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Following the disagreement and conflict between Laches and Nicias, Socrates attempts to refocus the search for the meaning of courage one last time. He says that they initially spoke of courage as related to virtue. Socrates goes on to say that they considered that courage was just a part of virtue. Other separate parts of virtue exist, such as justice and temperance, making up the whole of virtue. Having established this concept of virtue, Socrates turns back to Nicias's definition of courage as knowledge of grounds for hope and fear. Socrates states that the terrible and the hopeful are things that do or do not create fear. Furthermore, this hope or fear is not of the present or of the past, but is always of future evil or expected goodness.
Then, Socrates attacks Nicias's definition of courage as being an incomplete one. Socrates claims that for any science of knowledge, there is not one science of the past, nor one of the present, nor of the future. He believes that just as there is one knowledge or science of medicine which is concerned with health at all times, past, present, and future, and just as there is one science of husbandry which is concerned with the production of the earth at all times, courage should not be limited merely to the fearful and the hopeful alone, for they are only concerned with the future. Socrates says that Nicias is only talking about one part of courage, not courage as a whole.
At this point, Nicias agrees that he will extend his definition of courage to include not just knowledge of future good and evil—the hopeful and fearful—but also to include knowledge of all good and evil without reference to time. However, at this point Socrates notes that if a man knew all good and evil, how they are, have been and will be produced, then this man would be perfect and wanting in no virtue, whether justice, temperance, or holiness. Socrates argues that according to Nicias's revised definition, courage would not be a part of virtue, but would be all of virtue, which we know it is not. Therefore Nicias's new definition is proven incorrect or at least inadequate.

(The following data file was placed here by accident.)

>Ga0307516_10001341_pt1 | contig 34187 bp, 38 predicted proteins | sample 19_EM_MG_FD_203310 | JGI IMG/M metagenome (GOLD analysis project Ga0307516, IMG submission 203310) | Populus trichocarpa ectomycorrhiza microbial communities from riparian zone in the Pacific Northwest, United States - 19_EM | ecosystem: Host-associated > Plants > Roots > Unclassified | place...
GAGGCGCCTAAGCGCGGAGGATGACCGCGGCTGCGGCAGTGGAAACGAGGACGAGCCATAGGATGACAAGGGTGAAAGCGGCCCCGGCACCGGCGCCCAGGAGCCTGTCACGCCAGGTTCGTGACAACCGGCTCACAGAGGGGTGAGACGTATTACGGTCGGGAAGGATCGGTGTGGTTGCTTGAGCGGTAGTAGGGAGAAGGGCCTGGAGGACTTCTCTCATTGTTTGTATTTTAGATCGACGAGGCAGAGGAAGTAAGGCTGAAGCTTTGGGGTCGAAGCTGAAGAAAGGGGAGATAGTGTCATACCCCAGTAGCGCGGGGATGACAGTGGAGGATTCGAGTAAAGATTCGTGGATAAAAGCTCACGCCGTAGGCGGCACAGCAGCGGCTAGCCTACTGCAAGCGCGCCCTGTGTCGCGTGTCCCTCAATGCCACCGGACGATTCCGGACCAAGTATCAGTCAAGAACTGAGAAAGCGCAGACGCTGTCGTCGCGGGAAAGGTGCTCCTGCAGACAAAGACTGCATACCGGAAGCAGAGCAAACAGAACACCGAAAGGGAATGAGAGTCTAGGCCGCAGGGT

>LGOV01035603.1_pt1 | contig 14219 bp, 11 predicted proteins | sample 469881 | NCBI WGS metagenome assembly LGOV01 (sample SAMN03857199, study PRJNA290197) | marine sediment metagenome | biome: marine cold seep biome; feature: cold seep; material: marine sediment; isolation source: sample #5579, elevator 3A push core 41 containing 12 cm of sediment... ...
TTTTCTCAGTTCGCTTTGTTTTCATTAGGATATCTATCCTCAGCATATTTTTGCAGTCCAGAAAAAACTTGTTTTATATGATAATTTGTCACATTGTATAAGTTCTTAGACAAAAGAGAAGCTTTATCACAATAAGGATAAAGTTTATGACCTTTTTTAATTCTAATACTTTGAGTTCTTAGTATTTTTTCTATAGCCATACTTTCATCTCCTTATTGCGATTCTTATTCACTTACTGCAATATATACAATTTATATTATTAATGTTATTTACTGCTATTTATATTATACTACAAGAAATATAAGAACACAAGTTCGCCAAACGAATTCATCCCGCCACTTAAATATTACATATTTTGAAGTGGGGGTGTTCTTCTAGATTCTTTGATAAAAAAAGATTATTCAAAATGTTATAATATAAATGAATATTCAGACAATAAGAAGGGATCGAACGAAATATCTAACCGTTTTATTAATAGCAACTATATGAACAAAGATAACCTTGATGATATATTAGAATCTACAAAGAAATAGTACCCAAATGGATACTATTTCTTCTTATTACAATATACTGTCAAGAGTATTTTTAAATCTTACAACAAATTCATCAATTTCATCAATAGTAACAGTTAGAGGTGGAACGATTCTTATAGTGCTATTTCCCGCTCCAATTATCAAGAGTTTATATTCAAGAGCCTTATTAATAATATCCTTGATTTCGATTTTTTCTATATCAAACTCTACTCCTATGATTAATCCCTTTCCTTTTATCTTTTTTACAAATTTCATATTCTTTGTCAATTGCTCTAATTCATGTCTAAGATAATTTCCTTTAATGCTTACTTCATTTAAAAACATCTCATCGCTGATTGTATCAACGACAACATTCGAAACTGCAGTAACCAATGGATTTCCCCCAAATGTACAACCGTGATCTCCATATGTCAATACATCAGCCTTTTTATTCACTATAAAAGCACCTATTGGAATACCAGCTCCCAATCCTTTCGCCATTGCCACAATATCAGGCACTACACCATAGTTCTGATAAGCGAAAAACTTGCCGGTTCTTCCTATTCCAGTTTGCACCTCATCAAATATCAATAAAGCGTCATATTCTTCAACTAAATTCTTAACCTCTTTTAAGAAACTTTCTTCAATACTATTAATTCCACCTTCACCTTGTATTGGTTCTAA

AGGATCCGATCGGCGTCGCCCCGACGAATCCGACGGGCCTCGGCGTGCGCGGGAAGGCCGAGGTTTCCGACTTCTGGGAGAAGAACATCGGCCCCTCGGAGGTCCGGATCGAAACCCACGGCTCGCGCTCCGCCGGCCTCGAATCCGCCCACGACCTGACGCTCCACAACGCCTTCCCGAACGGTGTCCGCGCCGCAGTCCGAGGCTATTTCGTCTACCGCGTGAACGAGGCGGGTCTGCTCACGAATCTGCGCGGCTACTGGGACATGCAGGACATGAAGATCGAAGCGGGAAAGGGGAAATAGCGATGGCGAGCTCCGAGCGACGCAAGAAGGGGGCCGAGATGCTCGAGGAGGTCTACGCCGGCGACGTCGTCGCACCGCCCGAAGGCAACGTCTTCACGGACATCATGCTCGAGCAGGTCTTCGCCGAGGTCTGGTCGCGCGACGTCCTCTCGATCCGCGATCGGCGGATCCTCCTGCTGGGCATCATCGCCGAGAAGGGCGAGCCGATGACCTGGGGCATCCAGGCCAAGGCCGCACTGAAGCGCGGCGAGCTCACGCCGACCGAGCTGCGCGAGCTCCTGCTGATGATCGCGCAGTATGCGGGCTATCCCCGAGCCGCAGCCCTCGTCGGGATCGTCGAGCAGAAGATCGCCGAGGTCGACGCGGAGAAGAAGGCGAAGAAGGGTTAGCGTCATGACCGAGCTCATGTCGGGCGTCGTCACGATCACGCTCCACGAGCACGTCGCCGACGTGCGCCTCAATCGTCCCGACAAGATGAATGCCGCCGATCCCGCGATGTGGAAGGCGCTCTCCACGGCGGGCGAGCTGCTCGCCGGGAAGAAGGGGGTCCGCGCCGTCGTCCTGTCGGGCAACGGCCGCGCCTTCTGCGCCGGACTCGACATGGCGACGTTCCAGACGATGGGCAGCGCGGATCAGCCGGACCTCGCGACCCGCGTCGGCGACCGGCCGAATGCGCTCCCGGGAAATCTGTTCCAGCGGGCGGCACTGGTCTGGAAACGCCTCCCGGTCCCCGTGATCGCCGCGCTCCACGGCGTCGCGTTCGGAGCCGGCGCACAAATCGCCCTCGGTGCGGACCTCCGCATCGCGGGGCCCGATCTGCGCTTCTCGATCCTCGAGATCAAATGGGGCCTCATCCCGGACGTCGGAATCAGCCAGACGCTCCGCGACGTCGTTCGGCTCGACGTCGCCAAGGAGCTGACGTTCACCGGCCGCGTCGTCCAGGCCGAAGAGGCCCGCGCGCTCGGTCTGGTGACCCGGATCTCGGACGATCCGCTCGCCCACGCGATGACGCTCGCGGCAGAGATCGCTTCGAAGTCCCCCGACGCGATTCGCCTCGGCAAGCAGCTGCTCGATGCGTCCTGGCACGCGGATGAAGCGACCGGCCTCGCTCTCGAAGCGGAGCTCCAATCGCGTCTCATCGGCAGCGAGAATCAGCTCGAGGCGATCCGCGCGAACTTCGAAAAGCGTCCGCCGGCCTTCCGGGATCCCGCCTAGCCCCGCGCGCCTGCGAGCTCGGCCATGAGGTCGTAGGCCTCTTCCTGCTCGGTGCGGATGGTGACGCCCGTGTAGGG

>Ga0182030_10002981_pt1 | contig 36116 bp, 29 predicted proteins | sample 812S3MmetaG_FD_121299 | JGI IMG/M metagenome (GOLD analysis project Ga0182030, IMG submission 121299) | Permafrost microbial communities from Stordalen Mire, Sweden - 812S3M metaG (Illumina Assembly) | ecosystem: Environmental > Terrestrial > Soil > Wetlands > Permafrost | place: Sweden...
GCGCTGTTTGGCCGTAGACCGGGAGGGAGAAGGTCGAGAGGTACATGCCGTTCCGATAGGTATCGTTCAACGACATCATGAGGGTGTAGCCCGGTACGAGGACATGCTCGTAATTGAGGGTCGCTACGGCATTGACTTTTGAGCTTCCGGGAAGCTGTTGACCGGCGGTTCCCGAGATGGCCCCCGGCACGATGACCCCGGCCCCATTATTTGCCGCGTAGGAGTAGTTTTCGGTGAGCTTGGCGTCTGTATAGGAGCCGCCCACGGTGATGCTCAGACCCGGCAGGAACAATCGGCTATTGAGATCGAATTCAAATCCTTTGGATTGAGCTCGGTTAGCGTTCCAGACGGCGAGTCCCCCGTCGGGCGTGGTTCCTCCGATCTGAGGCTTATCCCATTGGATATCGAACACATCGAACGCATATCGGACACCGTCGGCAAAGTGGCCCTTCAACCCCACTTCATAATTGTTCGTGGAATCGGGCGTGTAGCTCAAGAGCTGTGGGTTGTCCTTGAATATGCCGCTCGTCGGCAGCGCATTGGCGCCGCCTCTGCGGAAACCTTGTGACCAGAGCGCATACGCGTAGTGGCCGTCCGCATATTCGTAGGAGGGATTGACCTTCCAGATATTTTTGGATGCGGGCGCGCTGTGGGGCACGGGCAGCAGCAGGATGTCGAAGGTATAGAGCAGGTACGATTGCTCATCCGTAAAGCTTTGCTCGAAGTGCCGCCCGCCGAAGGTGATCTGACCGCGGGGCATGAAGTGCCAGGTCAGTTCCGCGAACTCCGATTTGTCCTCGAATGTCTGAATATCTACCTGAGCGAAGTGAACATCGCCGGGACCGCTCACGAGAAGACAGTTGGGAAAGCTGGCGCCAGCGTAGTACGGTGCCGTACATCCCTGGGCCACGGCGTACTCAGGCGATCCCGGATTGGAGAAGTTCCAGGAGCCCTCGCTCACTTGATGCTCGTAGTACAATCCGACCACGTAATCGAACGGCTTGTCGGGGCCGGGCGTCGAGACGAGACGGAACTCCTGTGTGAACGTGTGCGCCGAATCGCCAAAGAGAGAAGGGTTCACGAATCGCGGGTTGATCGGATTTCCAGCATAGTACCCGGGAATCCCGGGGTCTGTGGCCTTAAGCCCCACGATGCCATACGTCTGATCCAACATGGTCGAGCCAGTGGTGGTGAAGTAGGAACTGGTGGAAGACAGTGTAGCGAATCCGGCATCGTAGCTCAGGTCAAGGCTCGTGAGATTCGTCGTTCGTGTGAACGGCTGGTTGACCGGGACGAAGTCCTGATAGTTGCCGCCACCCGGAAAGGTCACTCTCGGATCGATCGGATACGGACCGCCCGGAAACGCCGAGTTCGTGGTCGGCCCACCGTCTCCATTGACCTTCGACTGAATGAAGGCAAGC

Following this final failure, Laches and Nicias continue to criticize each other before both claiming complete ignorance concerning the nature of courage. However, even though none of the men succeeded in explaining the nature of courage, both Laches and Nicias recommend that Socrates be the man chosen to instruct the children of Lysimachus and Melesias. Socrates of course denies that he knows anything more about courage than the other two men and humorously suggests that all of them go to school with the boys so as to finally learn the true nature of courage.
This final section of the Laches contains the most complicated elenchus in the dialogue. Socrates ties together several of the different premises throughout the dialogue to prove that Nicias's conception of courage is flawed. First, Socrates recalls the seemingly insignificant premise that courage is a part of virtue. Then, Socrates forces Nicias to admit that his definition of courage must account for knowledge of the past and present as well as future good and evil. Once Socrates manages to convince Nicias to say this much he simply points out to him that such a man would have all of the virtues, which, of course, is impossible since courage is only one out of several virtues.
More important than any particular argument or elenchus within the dialogue is the ultimate conclusion. Not one of the men succeeds in adequately explaining the nature of courage, a quality that all of them, as warriors, thought they knew so well. Socrates sarcastically states at the conclusion of the dialogue that the men should all go seek further schooling despite the fact that he believes that there is nothing out there to learn. Many of the dialogues, especially the early ones, end in the same state of uncertainty about a thing, which beforehand everybody assumed that they understood. Known in Greek as "aporia," this uncertain state signifies for Socrates the impossibility of positive knowledge.
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